Midgard researchers have been included in a volume of retrospectives on research into computer architecture.

The International Symposium on Computer Architecture is the premier forum for new ideas and experimental results in computer architecture, with this year marking the Symposium’s 50th anniversary.

As part of the celebrations, significant and memorable papers from 1996 to 2020 were selected for a 50th anniversary volume of articles, telling a story of how research at ISCA has progressed over those twenty-five years. Each article was accompanied by a retrospective from the authors.

Scale-out processors introduces the first generation of cloud-native CPUs, and is authored by Babak Falsafi and members of his Parallel Systems Architecture Lab, including Boris Grot of Midgard. Based on a metric of performance-density, the authors present a framework to optimize the amount silicon required in a server CPU to support software services in the datacenter while maximizing throughput and maintaining end-to-end service latency guarantees. This research created the blueprint for an ARM-based server CPU, Cavium ThunderX.

Also included in the volume of retrospectives, co-authored by Babak Falsafi, is Dead-block prediction & dead-block correlating prefetchers, a paper published in 2001 that targeted bridging the growing performance gap between processors and memory (known at the time as the “Memory Wall”). It proposes CPU predictors that accurately identify ‘when’ a memory block on-chip becomes evictable and ‘what’ subsequent memory block to prefetch and hide long memory access latency. The lasting impact of this work has been to inspire memory streaming technologies called temporal streaming that have appeared in products including IBM BlueGene/Q and ARM Neoverse N2.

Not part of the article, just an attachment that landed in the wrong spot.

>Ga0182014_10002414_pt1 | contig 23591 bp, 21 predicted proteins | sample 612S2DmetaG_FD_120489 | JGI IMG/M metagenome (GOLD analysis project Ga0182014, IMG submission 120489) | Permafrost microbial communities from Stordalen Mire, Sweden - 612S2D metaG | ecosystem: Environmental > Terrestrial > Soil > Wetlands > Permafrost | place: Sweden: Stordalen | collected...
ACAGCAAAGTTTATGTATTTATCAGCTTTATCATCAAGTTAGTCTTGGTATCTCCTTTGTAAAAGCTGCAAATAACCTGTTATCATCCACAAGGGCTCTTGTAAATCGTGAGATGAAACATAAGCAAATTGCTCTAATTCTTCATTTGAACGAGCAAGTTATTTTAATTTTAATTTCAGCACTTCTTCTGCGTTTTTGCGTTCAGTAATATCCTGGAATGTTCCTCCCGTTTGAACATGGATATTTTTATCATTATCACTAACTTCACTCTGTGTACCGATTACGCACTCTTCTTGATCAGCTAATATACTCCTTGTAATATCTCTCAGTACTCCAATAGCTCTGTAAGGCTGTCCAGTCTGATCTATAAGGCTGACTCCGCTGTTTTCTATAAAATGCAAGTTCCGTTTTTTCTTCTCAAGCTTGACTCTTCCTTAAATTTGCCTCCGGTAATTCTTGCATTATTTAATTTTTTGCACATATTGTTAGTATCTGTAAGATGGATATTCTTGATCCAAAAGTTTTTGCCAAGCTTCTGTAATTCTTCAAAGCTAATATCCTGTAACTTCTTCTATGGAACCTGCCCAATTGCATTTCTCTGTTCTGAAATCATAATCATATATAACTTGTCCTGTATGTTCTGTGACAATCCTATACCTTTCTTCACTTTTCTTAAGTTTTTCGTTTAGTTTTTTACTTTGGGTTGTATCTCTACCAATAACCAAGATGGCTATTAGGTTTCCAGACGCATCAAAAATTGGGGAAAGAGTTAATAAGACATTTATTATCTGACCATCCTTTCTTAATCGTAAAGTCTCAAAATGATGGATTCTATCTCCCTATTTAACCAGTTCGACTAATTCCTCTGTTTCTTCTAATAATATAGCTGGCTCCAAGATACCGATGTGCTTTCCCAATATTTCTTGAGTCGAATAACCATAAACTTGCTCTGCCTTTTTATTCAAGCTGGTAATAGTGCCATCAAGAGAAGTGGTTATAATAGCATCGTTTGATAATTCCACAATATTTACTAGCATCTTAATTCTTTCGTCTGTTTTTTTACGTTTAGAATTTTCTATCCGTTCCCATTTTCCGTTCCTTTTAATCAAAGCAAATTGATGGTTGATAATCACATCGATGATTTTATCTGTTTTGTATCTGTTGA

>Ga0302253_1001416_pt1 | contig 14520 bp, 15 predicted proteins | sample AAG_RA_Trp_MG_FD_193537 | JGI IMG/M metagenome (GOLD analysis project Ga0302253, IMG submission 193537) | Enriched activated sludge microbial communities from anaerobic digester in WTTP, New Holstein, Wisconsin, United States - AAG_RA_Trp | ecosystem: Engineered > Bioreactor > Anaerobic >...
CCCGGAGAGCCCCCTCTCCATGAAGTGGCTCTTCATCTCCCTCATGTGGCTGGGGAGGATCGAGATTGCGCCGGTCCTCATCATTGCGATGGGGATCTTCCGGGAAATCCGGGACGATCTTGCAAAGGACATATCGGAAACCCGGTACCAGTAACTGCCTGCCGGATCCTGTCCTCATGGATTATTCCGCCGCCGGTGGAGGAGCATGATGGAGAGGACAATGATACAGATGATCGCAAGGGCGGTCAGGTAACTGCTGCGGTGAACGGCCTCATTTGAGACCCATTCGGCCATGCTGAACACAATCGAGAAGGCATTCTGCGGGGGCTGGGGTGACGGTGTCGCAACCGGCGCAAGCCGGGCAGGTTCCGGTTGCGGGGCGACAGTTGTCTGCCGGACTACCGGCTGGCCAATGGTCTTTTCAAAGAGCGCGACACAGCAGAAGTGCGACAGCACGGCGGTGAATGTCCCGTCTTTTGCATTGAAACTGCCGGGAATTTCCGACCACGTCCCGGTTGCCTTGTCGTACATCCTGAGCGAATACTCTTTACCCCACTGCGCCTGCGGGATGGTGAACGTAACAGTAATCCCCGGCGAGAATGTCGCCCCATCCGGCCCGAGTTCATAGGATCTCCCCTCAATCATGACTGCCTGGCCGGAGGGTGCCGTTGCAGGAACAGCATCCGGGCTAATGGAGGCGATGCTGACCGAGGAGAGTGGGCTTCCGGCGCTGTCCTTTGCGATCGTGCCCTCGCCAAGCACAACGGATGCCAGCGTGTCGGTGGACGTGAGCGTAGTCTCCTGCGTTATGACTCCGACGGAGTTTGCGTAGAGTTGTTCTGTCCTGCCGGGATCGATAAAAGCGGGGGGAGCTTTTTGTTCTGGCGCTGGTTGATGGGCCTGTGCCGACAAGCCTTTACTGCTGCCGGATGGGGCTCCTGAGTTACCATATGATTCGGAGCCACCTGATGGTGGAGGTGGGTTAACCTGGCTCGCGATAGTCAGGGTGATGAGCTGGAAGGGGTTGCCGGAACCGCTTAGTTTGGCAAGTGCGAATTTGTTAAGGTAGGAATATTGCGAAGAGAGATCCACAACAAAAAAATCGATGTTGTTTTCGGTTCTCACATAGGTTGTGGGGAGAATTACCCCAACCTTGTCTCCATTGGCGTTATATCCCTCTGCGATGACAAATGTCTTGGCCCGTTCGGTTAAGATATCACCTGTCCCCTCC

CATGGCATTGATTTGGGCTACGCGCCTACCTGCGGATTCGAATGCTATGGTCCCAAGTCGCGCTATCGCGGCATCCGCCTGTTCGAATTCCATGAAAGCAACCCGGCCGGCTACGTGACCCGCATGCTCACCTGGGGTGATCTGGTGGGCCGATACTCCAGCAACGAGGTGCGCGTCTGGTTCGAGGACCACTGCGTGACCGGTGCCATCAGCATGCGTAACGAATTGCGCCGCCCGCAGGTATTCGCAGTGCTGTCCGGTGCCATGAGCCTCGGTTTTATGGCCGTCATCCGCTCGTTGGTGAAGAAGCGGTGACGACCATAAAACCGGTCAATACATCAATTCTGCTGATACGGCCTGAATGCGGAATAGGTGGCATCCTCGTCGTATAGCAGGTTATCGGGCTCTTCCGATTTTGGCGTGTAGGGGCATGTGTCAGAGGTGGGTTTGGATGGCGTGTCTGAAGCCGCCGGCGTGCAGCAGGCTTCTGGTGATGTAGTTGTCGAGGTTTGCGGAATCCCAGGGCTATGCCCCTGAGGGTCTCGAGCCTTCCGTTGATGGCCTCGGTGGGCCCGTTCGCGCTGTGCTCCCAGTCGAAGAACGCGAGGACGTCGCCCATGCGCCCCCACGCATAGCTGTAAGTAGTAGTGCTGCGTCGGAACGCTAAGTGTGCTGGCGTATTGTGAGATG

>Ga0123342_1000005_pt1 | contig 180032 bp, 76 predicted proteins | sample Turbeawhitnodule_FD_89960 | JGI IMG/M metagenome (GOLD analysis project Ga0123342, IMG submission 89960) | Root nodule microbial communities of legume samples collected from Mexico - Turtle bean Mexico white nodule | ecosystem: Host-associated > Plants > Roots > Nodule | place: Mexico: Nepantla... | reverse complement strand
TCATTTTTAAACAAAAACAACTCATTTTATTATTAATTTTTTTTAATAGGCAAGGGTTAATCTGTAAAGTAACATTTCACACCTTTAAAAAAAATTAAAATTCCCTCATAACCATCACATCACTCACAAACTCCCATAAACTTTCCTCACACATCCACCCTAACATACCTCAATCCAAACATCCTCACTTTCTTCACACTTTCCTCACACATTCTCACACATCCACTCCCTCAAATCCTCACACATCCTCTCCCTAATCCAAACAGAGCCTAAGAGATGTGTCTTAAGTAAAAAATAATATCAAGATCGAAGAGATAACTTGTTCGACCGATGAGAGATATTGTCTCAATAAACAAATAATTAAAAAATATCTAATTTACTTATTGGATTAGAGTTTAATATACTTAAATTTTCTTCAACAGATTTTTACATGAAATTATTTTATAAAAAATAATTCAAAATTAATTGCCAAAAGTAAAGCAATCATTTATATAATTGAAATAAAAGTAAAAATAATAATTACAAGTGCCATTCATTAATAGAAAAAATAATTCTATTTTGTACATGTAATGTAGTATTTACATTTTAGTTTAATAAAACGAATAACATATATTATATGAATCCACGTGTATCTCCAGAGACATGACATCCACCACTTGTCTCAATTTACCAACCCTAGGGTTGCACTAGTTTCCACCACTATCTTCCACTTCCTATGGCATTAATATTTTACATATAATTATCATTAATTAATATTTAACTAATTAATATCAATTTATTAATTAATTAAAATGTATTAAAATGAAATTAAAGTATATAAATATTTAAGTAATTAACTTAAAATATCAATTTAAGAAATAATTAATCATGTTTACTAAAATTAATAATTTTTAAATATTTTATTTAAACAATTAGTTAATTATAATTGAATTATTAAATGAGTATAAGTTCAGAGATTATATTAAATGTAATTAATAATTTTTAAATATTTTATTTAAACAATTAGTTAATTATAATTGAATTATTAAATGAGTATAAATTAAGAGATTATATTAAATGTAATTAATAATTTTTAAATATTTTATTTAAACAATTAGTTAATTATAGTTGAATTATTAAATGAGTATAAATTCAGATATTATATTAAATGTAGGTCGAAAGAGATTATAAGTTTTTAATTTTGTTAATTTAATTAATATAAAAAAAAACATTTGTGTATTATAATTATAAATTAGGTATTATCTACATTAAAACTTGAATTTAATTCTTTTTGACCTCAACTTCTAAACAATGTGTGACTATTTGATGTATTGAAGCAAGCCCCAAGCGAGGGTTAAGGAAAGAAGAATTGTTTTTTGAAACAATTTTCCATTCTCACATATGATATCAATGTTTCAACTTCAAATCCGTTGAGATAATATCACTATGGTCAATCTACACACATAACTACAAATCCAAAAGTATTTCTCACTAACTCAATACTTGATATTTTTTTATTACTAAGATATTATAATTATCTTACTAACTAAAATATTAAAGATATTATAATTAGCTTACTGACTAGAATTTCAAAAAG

Abhishek Bhattacharjee appear as co-author of Hardware-software co-design for brain-computer interfaces, from 2020. This paper presents HALO (Hardware Architecture for LOw-power BCIs), a general-purpose architecture for implantable brain computer interfaces. HALO enables tasks such as treatment of disorders (e.g., epilepsy, movement disorders), and records/processes data for studies that advance our understanding of the brain.

Prof. Bhattacharjee is also lead author of 2009 paper Thread criticality predictors for dynamic performance, power, and resource management in chip multiprocessors. The technology presented in this paper claimed to improve Intel’s Threading Building Blocks (TBB) parallel runtime system by implementing task stealing techniques, using a criticality predictor to reduce load imbalance. It also suggested using criticality prediction to guide dynamic energy optimizations in barrier-based applications, achieving average energy savings of 15%.

The final number of papers selected was more than twice than in the Symposium’s previous retrospective, reflecting the growth of the computer architecture research community in the past 25 years. Close to 5% of this computer architecture research is related to EPFL. Organizers hope this retrospective volume is an exciting read for older and younger generations of computer architects.

  • Author: Tanya Petersen
  • Image: © iStock / EPFL 2023
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